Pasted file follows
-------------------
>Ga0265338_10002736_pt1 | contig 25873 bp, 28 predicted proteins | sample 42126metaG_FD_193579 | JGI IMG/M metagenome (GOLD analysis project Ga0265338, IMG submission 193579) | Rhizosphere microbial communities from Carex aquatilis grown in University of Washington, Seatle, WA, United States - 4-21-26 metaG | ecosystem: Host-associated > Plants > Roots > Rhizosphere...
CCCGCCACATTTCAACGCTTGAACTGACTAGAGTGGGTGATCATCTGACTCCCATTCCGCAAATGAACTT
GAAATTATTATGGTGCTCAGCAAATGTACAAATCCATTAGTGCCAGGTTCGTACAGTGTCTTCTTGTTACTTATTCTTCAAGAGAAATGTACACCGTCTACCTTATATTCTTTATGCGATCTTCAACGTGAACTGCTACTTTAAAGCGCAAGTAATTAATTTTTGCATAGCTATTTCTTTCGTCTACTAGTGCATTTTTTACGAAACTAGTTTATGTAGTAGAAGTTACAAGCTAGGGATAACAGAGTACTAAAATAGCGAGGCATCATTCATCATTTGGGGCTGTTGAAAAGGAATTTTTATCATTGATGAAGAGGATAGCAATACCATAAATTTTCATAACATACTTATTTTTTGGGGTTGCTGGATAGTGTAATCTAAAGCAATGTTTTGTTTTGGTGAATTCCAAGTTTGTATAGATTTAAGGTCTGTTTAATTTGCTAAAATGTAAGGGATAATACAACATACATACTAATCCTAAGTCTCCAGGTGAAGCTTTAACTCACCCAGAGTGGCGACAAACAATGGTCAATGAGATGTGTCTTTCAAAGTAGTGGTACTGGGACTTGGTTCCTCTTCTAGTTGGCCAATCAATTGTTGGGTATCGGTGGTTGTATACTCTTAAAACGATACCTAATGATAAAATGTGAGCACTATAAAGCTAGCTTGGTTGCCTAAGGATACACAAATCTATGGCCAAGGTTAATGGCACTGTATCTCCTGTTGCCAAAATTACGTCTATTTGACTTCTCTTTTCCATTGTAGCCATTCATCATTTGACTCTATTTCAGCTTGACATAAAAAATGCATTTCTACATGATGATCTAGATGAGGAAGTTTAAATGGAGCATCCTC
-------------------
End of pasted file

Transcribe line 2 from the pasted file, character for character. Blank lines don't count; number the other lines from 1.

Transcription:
CCCGCCACATTTCAACGCTTGAACTGACTAGAGTGGGTGATCATCTGACTCCCATTCCGCAAATGAACTT